FEC Commissioner Ann Ravel’s erroneous statements in her previous position raise questions about her partiality, competence.
Nothing seemingly makes leftist ideologues more apoplectic than the specter of secretive billionaires supposedly tainting the democratic process with “dark money.” And in the liberal consciousness, the Koch brothers—with their unwavering dedication to political and economic freedom—stand out in the pantheon of political boogeymen.
So ingrained is this bias toward the Koch brothers that liberals routinely substitute innuendo and hearsay for facts when allegations arise involving them or their affiliations.
Such was the case with recently confirmed FEC Commissioner Ann Ravel in her last act as head of California’s Fair Political Practices Commission. In multiple settings, Ms. Ravel baselessly accused the “Koch Brothers network” of violating California campaign finance law, only to later recant to a Los Angeles TV station.
The case centers on the transfer of money from a Virginia and two Arizona nonprofits to a couple of California entities conducting independent expenditures for ballot measures last year.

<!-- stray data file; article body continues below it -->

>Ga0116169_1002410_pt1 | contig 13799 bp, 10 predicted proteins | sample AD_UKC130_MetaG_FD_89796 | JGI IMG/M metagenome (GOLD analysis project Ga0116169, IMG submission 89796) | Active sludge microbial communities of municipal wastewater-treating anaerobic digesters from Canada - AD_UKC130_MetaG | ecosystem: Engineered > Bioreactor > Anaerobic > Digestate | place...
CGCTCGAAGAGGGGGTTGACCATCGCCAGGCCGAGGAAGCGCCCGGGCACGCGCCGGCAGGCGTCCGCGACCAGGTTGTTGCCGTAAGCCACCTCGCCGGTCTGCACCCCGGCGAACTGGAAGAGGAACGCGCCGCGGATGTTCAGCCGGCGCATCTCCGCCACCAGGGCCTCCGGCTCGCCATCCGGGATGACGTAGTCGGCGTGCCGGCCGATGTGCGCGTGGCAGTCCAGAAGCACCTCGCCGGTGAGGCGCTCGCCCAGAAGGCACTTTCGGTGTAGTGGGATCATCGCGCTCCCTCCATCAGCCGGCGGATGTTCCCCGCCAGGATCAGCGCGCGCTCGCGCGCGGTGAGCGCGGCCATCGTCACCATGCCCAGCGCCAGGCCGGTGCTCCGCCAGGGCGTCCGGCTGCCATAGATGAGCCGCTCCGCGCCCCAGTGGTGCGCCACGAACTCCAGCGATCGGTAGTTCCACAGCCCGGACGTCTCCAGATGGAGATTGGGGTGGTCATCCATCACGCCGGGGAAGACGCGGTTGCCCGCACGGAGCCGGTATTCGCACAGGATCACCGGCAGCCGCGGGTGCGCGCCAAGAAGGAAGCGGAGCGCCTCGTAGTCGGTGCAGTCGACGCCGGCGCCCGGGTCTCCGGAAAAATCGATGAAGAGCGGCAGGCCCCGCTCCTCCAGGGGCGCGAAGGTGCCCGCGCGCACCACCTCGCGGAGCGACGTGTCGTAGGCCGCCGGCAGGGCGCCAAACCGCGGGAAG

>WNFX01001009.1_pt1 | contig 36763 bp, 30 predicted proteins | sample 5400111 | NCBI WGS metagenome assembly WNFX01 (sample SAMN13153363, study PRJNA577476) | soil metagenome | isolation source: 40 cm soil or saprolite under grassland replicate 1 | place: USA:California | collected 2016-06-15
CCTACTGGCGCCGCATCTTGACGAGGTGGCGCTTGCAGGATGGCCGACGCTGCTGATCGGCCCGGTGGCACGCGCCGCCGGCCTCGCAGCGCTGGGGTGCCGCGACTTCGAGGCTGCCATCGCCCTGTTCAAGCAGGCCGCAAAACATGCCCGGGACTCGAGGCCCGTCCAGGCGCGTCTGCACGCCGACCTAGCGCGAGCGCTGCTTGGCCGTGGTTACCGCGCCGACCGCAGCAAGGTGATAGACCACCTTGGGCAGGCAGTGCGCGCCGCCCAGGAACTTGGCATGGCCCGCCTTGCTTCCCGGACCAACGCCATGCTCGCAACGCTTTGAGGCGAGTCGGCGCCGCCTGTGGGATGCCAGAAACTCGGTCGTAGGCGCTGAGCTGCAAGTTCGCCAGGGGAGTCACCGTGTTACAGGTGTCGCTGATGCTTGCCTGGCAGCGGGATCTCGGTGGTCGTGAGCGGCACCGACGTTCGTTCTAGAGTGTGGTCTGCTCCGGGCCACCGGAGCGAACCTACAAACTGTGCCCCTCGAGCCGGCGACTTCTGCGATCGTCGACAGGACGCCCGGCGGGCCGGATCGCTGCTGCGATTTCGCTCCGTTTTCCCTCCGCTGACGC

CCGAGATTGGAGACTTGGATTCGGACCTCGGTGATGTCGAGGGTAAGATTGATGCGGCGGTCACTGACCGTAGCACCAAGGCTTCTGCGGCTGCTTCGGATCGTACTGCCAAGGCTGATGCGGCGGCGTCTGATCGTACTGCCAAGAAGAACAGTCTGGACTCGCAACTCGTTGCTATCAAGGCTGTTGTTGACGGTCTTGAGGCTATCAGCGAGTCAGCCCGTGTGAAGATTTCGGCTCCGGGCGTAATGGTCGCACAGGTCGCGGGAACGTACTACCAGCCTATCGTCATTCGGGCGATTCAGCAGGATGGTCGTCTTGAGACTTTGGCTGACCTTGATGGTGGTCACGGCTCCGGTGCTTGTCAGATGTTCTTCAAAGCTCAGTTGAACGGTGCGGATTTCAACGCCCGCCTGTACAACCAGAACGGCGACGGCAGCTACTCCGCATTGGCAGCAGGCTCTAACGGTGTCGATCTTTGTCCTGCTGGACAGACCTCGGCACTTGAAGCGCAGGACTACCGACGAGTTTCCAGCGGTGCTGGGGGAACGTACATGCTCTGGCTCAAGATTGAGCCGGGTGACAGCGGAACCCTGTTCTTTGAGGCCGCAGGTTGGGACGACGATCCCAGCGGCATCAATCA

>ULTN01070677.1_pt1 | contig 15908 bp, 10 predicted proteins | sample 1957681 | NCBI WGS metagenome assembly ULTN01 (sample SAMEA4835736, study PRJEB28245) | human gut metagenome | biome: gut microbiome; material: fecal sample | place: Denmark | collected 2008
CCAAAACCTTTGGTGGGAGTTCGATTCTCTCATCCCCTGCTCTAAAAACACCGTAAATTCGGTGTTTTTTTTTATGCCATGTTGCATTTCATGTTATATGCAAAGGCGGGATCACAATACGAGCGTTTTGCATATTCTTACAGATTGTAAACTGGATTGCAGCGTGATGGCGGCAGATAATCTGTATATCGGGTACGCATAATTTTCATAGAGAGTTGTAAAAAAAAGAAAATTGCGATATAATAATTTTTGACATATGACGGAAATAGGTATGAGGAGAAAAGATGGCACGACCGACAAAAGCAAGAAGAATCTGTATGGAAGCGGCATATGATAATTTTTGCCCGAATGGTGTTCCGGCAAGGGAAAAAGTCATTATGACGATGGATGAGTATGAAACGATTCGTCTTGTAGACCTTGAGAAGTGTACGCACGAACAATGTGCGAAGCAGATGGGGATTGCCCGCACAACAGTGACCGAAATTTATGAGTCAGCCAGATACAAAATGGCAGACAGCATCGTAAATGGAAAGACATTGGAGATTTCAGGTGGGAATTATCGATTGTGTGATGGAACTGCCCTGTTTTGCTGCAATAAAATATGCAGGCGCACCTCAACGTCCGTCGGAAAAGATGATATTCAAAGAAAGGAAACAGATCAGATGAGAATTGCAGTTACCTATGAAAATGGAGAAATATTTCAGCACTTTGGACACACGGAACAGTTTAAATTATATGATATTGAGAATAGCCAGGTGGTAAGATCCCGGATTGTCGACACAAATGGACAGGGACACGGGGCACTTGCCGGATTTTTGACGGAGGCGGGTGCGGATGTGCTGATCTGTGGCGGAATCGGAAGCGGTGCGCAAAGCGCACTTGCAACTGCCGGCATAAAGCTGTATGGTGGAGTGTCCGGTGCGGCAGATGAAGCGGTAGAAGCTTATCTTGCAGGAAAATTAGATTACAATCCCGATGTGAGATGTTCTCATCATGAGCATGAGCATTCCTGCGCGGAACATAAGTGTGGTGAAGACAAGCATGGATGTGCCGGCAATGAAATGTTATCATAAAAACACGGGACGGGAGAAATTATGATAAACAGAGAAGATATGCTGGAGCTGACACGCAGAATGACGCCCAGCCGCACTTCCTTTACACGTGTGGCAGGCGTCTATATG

Ms. Ravel, apparently seizing on hearsay statements and guilt-by-association relationships, implicated the Koch brothers repeatedly, including specifically invoking their names multiple times in a press conference announcing the settlement of the case.
Only one problem existed with Ms. Ravel’s claims: they weren’t true. In fact, Kochs had put out multiple statements to the press and on their own website denying they, or any of their corporate or political affiliations, had been involved in the undisclosed transfers. And they actually opposed one of the ballot measures, which would have restricted the rights of employees to contribute to candidates.
But this inconvenient fact did not stop Ms. Ravel from repeatedly accusing the “Koch Network” of wrongdoing. Her statements in turn predictably catalyzed a media frenzy, fueling the well-worn narrative of Koch “dark money” corroding our democracy.
Ms. Ravel finally came clean in a Saturday interview with a California television station after being safely confirmed as an FEC commissioner. “It was not the Koch brothers . . . The Koch brothers have never been implicated themselves as having been direct donors.” Of course, neither have any of their corporate or political affiliations, which she conveniently omitted.
Ms. Ravel’s erroneous accusations raise questions about her competency and her ability to decide complex federal campaign finance issues impartially. The FEC will continue to operate at a suboptimal level if Ms. Ravel brings to it preconceived prejudices instead of an objective desire for truth.
[This post was written by Paul Jossey.]